Globally, family offices are increasing their allocations to alternative investments, particularly private equity, UBS said in its annual survey.
In a UBS survey, 80 percent of family offices reported investing in private equity, which includes venture capital, up from 77 percent in 2021 and 75 percent in 2020.
«With inflation high, central bank liquidity flagging and interest rates rising, family offices are reviewing their strategic asset allocation. They’re reducing fixed income allocations and sacrificing liquidity for returns, as they increase investments in private equity, real estate and private debt,» UBS said. «Against this backdrop, most believe uncorrelated returns will be harder to find. As they explore new possibilities, they’re looking for alternative diversifiers including active strategies, alongside illiquid assets and derivatives.»
Looking at Earlier Stages
For private equity plays, investing both directly into private businesses and in funds is the favoured approach, the UBS Global Family Office report for 2022 said. Technology, healthcare, social assistance and real estate are common sectors for the investments, the report said.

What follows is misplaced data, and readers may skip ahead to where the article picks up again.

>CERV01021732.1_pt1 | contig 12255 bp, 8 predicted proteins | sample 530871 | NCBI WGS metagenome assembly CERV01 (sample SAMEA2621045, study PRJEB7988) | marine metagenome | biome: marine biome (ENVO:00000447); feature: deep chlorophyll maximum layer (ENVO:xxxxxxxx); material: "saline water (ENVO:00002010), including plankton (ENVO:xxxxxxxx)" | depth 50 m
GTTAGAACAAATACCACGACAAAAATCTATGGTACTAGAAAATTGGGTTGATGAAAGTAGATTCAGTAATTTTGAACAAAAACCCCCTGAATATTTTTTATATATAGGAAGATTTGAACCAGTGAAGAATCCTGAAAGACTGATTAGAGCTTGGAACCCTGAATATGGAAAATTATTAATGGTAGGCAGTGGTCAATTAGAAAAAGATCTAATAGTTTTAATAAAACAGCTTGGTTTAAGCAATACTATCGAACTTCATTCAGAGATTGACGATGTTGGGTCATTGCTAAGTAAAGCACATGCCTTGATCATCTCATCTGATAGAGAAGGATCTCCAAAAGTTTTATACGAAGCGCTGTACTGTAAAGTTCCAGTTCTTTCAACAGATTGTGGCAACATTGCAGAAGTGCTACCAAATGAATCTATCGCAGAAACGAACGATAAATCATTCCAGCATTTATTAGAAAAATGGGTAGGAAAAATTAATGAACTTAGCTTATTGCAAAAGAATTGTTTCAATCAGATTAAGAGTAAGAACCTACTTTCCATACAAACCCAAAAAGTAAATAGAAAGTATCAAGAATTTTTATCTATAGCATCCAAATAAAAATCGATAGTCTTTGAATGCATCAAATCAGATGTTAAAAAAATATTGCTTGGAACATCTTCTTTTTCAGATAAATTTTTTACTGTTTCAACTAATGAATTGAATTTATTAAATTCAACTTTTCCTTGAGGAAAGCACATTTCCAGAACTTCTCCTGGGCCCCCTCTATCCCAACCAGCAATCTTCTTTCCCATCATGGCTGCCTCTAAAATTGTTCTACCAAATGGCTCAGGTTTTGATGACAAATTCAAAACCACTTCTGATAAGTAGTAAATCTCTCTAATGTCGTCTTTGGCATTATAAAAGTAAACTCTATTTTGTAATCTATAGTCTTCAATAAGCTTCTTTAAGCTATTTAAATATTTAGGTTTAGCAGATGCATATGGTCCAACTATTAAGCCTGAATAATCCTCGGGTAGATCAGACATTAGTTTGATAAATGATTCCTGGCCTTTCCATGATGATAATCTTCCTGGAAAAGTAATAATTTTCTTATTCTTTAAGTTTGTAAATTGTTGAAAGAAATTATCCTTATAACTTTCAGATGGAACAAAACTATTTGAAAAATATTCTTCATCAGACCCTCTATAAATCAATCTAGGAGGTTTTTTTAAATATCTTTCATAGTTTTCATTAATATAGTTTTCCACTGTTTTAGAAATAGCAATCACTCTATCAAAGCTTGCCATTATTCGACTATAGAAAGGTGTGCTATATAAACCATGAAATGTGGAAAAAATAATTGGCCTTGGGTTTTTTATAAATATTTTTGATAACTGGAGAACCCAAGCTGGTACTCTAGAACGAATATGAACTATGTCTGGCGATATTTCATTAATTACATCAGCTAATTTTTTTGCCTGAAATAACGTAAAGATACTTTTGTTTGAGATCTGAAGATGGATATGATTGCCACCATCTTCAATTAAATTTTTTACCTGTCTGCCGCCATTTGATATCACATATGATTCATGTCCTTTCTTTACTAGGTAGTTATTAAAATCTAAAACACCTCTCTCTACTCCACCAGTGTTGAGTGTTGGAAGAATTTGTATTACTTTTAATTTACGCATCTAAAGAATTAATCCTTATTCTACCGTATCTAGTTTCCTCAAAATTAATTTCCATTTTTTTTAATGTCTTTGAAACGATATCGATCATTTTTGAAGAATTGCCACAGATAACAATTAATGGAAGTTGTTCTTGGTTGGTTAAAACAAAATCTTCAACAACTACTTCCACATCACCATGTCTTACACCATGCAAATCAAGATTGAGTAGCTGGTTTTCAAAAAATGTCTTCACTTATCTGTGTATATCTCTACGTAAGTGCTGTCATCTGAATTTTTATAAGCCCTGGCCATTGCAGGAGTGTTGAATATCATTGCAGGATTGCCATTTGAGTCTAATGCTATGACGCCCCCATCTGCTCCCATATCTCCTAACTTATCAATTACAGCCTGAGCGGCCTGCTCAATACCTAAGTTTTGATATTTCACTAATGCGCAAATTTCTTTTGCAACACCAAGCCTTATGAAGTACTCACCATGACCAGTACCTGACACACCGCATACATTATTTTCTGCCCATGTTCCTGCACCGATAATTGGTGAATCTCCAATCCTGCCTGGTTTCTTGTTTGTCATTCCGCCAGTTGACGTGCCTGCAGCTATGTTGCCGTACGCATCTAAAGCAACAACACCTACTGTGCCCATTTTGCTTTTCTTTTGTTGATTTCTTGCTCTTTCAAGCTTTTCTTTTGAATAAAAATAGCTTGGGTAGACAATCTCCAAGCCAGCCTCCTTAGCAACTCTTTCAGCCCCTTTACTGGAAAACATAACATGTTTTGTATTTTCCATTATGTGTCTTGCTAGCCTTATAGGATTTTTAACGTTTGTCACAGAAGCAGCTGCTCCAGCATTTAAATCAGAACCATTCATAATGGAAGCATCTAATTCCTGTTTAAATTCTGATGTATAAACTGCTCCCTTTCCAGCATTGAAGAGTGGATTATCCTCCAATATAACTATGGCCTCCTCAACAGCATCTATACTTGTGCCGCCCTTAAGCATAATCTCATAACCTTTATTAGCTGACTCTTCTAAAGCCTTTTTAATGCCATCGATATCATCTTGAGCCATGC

While family offices mainly invest at the expansion or growth equity stage, more are looking to invest at earlier stages as valuations have risen, the report said; around 63 percent said they usually invest in venture capital, up from 61 percent in 2021 and 53 percent in 2020, the survey found.
Around three-quarters of the family offices planning to increase their private equity investments over three to five years expect the segment will outperform public markets, the report said. It added that over half of that group are also looking for types of investments not available in public markets.
Increasing Sustainability Focus
Sustainability has become a common theme for family offices, the survey found, with more than half allocating to sustainable investments. More than half of those investing sustainably have increased their due diligence, but they told UBS they aren’t confident they can spot greenwashing and that performance evaluation can be an issue. More than a third of family offices are taking an “exclusion” approach of avoiding certain industries or controversial activities, the survey found.
«Concerns about financial performance, once common, are no longer an issue. Family offices think sustainable investments will continue to at least match broader market returns over the next five years. Eight out of ten globally believe this to be the case,» the report said.
UBS said the total wealth covered by the survey this year has more than doubled to US$493 billion, from US$225.7 billion in 2021. The report focused on 221 of the largest single-family offices globally, up from 191 in 2021, with an average net worth of US$2.2 billion, up from US$1.2 billion in 2021.